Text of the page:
The expression of “killing Jews” on Holy Week goes back to an episode in the 15th century, according to Torres Sevilla. León was economically devastated by war and the Black Death, leaving many Christian noblemen in debt. One such knight, Suero de Quiñones, owed payments to a Jewish merchant. To avoid paying his debt, Quiñones whipped up a religious fervor against León’s Jews on Holy Week in 1449. He organized a group of knights to attack the Jewish quarter, murdering the lender and several others on Good Friday.

“Quiñones said on Holy Week, our Lord was accused by the Jews and the Jews killed him,” said Torres Sevilla. “So what do we do with the Jews? Kill them. But the real reason was not a Christian motive — the real reason was that he had an important debt to an important merchant of the Jewish community.”

To celebrate their supposed vengeance for the death of Jesus, Quiñones and his allies went to drink wine in Barrio Húmedo. Thus commenced the ritual of downing limonadas to the refrain of “killing Jews,” said Torres Sevilla.

Other stories say the phrase emerged from the taming powers of limonada, authorized by medieval leaders in the midst of Holy Week’s abstinence and fasting to stop Christians from committing pogroms against Jews — by keeping them occupied in the taverns.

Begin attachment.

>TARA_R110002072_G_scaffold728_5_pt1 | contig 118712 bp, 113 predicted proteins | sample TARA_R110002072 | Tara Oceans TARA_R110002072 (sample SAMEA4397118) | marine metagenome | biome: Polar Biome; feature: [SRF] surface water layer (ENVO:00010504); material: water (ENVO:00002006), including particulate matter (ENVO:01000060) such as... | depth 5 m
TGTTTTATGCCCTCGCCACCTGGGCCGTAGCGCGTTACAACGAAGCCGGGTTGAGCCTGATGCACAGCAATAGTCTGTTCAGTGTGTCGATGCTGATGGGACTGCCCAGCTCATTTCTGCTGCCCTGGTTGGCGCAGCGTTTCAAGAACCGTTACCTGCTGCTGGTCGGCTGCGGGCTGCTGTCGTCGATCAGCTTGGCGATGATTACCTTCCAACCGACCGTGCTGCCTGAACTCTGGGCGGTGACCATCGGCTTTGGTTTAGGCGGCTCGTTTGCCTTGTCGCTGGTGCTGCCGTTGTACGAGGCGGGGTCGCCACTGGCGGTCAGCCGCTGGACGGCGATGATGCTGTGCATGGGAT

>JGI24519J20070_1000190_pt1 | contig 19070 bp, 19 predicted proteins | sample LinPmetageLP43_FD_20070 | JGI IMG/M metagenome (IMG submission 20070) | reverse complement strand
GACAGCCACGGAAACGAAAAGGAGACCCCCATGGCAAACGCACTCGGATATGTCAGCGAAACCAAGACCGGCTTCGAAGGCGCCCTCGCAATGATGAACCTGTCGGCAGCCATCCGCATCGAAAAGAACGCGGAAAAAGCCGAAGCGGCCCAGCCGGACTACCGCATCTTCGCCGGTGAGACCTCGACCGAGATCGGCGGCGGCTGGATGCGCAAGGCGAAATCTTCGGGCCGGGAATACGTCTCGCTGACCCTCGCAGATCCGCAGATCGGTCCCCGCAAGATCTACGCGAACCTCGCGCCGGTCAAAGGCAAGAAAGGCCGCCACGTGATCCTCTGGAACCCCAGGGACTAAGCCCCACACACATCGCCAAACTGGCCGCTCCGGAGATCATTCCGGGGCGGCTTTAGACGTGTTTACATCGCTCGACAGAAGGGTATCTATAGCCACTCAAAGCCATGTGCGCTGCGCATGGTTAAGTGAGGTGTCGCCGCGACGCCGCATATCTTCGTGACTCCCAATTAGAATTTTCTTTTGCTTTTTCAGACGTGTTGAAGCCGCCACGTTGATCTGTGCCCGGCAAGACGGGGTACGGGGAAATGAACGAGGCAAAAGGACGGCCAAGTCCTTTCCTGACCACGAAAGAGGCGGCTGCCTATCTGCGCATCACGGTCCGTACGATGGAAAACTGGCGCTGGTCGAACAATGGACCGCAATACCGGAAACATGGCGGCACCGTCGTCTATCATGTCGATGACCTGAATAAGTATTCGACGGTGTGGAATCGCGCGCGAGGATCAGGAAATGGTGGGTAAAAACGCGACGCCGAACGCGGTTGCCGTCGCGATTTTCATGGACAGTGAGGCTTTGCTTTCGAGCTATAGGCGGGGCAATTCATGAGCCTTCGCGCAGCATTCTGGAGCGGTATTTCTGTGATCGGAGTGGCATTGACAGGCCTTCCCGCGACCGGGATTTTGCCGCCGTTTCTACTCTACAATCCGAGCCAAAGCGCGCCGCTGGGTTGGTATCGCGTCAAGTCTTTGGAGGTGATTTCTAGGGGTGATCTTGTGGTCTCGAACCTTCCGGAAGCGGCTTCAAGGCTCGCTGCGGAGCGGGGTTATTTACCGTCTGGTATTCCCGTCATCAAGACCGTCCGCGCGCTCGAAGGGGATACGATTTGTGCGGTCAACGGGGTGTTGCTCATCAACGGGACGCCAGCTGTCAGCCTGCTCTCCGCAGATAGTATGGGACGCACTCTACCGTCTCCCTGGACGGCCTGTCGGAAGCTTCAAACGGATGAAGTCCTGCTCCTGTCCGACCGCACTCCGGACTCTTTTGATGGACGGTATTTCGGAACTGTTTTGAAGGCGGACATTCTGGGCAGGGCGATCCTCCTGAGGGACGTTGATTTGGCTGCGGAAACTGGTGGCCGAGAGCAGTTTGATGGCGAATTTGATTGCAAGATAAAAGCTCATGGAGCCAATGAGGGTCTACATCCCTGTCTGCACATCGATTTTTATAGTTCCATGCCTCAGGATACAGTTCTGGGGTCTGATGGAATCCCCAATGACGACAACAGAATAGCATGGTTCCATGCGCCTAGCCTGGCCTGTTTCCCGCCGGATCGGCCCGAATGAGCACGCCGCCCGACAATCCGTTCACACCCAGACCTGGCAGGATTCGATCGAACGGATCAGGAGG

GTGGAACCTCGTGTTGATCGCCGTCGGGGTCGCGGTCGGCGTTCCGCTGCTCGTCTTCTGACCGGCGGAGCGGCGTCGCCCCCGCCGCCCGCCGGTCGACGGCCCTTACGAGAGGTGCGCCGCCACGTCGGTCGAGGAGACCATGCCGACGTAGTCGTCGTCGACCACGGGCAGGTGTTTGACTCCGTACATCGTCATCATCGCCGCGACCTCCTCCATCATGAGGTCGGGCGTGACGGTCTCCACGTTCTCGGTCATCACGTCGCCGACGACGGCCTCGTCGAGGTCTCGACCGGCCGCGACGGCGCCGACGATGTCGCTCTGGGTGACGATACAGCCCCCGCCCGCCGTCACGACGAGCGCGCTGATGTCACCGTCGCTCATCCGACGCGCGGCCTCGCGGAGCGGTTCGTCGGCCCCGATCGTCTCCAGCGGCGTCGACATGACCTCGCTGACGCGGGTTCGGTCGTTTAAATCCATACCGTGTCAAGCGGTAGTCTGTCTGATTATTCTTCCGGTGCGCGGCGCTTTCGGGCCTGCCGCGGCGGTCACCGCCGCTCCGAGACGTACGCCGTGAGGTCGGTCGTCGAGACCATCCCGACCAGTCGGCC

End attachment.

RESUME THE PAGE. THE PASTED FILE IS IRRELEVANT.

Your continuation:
(The Leonese tradition of “Matar judíos” does not appear to be connected to the Spanish town about 150 kilometers east that was called Castrillo Matajudíos — or Fort Kill the Jews — from 1627, during a period of antisemitic persecution, until a few years ago.)

The region’s Jewish community did not last long after Quiñones’s attack. Jews were expelled from León in 1481, and 11 years later, under the Alhambra Decree of King Ferdinand II and Queen Isabella I, from all of Spain. Some historians have also linked limonada’s association with “killing Jews” to a quote attributed to Ferdinand, upon signing the expulsion decree in 1492: “Limonada que trasiego, judío que pulverizo” (“Limonada that I decant, Jew that I pulverize”).

Today, residents say the phrase is a social custom devoid of any connection to murder, religion or real-life Jews.

“People are used to it here, it’s an expression that is not racist at all,” said José Manuel, who works at Vychio Cafe Bar. “It’s an expression from a time period of racism but now, no, it’s an expression out of custom.”

Torres Sevilla said that a Jewish past lies dormant in León, even inside locals who may not know their own history. While tens of thousands of Jews fled Spain as a result of the Alhambra Decree, thousands others stayed and converted. Torres Sevilla believes she is among the Spaniards descended from “conversos,” who preserved some distinct traditions despite becoming Christian. “Sevilla” is a historically Jewish surname. Her family goes to church on Saturday — not Sunday — and begins prayers on Friday, the Jewish Shabbat. She grew up with a ritual, also found in other “converso” families, of cleaning the home and having clean clothes ready before Saturday.

Many Leonese Jews stayed and converted after 1492, she said, but their descendants may have no idea — and may even be among those calling to “kill Jews” with their limonadas on Holy Week.

“Everybody knows about ‘kill Jews,’ but nobody knows about the Jewish history of León,” said Torres Sevilla.